From Celtic Crosses to ‘Keef’ Richards: 1000 Years of Visual Arts in Penzance

From Celtic Crosses to ‘Keef’ Richards: 1000 Years of Visual Arts in Penzance

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Penzance is out there.

And we mean that both geographically and artistically.

Our position at the westernmost tip of the UK – among wild Celtic moors and even wilder seas – has bred a spirit of creative, bohemian freedom. It’s made Penzance one of the UK’s leading destinations for visual arts.

In this post, we’re going to look back over 1000 years of inspiring art in our streets, gardens, museums and galleries.

On the way, we’ll meet Newlyn School classics from Norman Garstin and surrealistic pear halves from Jim Moir.

We’re also getting help from Penzance’s Cornwall Contemporary gallery owner Sarah Brittain-Mansbridge, to add an expert’s eye to some of the picks from the remarkable Penzance canon.

She says, ‘We have such a thriving appetite for art here in Penzance. Painters, potters, sculptors, performers, musicians and poets have all continued to be drawn to the ‘otherness’ of this far south west corner of Cornwall.’

 

The Market Cross, circa 1000 AD

Medieval stone crosses in Cornwall were traditionally used as boundary markers, wayside crosses (to show the way), memorials, and market crosses to designate a place for meeting.

Penzance’s 1000-year-old market cross is the latter. This (almost) tonne of gorgeous granite stands seven feet tall and sits outside Penlee House in Penlee Park, but has lived in various spots in the town over its long history.

According to one RAS Macalister, writing in 1929, the cross features two figures, two knotwork panels (knotwork being a feature of Celtic art) and three field patterns.

We say ‘according to’ because the monument is worn by time, the artist’s work faded over a thousand years of festivals, wars, ceremonies and – who knows – Penzance lovers meeting at this familiar landmark. Evocative indeed.

Visit the Market Cross in Penlee Park, adjacent to the Penlee House Gallery and Museum.

The Egyptian House, circa 1835

The Egyptian House was an architectural collaboration between Cecil B De Milne, Syd Barrett and The Mad Hatter.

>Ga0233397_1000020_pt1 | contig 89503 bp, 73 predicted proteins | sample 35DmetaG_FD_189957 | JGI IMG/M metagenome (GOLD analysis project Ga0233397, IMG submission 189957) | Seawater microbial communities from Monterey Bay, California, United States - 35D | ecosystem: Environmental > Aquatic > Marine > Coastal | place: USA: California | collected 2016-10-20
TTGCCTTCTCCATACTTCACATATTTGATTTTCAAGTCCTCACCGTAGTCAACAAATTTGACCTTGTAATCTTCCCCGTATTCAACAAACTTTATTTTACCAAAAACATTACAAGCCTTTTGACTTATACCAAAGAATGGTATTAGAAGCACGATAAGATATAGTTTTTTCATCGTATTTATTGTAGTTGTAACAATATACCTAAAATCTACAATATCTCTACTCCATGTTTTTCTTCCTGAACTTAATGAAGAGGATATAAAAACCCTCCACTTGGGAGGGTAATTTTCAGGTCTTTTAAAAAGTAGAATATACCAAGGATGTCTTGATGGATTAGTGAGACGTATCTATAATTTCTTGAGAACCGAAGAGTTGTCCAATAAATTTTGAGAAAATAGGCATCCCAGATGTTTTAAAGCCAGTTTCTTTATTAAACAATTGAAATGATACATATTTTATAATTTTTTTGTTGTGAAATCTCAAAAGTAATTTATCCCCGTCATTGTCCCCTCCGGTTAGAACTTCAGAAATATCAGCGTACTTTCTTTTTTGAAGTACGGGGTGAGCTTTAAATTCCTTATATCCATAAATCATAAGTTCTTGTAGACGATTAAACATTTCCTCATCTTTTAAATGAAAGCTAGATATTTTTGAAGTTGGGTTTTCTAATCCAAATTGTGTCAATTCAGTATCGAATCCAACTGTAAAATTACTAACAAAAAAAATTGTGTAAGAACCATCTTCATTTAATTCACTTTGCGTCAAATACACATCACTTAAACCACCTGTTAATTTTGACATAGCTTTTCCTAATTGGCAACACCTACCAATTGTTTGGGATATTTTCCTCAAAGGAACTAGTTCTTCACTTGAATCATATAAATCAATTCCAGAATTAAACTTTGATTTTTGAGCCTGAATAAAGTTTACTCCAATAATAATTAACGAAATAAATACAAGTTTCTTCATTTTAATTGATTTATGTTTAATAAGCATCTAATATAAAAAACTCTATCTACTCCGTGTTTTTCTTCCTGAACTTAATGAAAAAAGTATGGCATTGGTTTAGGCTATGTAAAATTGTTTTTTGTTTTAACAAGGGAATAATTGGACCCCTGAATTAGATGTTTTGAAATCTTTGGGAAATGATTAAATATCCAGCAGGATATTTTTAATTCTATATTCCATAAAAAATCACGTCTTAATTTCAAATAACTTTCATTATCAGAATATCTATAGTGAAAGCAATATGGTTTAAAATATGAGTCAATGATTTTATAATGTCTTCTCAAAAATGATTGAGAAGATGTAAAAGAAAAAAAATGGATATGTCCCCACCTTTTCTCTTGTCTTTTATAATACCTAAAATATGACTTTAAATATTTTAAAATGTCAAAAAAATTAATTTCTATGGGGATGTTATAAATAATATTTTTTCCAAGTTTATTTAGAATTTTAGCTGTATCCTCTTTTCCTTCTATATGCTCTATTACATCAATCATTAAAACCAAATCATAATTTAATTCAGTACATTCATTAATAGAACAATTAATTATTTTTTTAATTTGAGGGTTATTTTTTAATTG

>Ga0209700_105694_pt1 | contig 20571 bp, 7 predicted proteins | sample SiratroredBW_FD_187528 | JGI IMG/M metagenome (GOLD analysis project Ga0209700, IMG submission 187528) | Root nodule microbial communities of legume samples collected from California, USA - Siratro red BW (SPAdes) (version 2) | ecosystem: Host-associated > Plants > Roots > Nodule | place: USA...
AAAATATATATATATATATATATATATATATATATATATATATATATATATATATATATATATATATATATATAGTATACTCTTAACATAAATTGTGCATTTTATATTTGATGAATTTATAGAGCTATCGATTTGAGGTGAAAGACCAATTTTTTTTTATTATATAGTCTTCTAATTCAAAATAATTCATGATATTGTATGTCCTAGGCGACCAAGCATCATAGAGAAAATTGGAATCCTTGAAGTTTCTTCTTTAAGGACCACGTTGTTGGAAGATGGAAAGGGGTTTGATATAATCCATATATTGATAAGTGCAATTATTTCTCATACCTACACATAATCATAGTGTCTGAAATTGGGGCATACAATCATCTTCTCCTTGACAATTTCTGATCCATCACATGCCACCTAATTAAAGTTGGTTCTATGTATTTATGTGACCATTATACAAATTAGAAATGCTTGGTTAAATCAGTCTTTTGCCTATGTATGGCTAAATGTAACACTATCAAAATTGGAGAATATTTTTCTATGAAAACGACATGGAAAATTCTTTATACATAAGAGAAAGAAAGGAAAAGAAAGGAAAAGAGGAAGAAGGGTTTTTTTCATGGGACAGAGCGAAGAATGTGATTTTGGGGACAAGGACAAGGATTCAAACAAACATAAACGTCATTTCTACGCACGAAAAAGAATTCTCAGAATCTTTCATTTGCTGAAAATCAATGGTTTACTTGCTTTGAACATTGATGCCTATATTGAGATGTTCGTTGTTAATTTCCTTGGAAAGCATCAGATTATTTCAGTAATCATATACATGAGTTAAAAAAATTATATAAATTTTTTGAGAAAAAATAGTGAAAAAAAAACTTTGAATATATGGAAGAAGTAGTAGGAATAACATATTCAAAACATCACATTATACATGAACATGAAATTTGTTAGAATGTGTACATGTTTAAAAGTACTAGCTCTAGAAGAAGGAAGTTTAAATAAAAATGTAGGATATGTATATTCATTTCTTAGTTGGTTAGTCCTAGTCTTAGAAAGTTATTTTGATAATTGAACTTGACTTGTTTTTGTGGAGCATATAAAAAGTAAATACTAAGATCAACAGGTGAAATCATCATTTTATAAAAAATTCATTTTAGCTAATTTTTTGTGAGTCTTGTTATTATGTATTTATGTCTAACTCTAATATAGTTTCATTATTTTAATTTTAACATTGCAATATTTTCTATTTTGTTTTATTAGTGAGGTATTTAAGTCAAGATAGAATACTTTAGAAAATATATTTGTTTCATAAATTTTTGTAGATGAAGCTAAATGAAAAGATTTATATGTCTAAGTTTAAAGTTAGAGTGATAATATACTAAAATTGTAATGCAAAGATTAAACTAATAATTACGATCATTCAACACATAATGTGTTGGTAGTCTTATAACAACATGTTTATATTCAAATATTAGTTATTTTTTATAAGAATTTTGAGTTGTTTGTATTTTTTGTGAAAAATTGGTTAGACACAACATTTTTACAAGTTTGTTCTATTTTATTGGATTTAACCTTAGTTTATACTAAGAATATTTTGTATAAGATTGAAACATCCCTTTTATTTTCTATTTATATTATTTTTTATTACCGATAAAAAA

Actually, trustworthy sources suggest it was most likely designed by one John Foulston from Plymouth, but we don’t like to spoil a good (made up) story.

This truly remarkable Penzance building – all pharaohs, sphinxes and that remarkable palette of colours – sits amid the Regency splendour of our famous Chapel Street. It was said to be a copy of a museum in Piccadilly, London, built in 1812; and was also said to be inspired by the temple of Hat-hor in Dendra, Egypt.

It was originally owned by John Lavin, who housed his mineral collection here. Now it’s a self-catering apartment, shop, and the embodiment of Penzance’s flamboyant spirit through the medium of architecture.

Says Sarah, ‘I’ve walked past the Egyptian House almost daily over the last 17 years and I always have to stop to admire its bonkers and brilliant architecture. It’s appeared in Instagram selfies from visitors all over the world.’

Visit the Egyptian House at the top end of Chapel Street.

The Rain it Raineth Every Day by Norman Garstin, 1889

Painted by Newlyn School luminary (see next entry) Norman Garstin, this Degas-inspired work brings to life the airy, elemental openness of PZ in the darker months.

Things to look out for include the Queens Hotel, St Mary’s Church and – the star of the show in our view – THAT wave.

Any local or regular visitor will instantly recognise the burst of briny joy exploding over the prom – these ‘liquid fireworks’ are a feature of the spot to this day.

Interestingly, for many years, this most iconic of all Penzance paintings sat hidden away, like an embarrassing uncle, in the bowels of Penlee House Gallery and Museum. Why? Because the powers that be believed it would give a negative impression of our town.

If you’re a potential tourist, we believe in you: you can handle an image of Penzance in winter. But we would like to point out that it doesn’t rain every day.

The picture is regularly displayed in Penlee House Gallery and Museum.

Market Place by Stanhope Forbes, 1921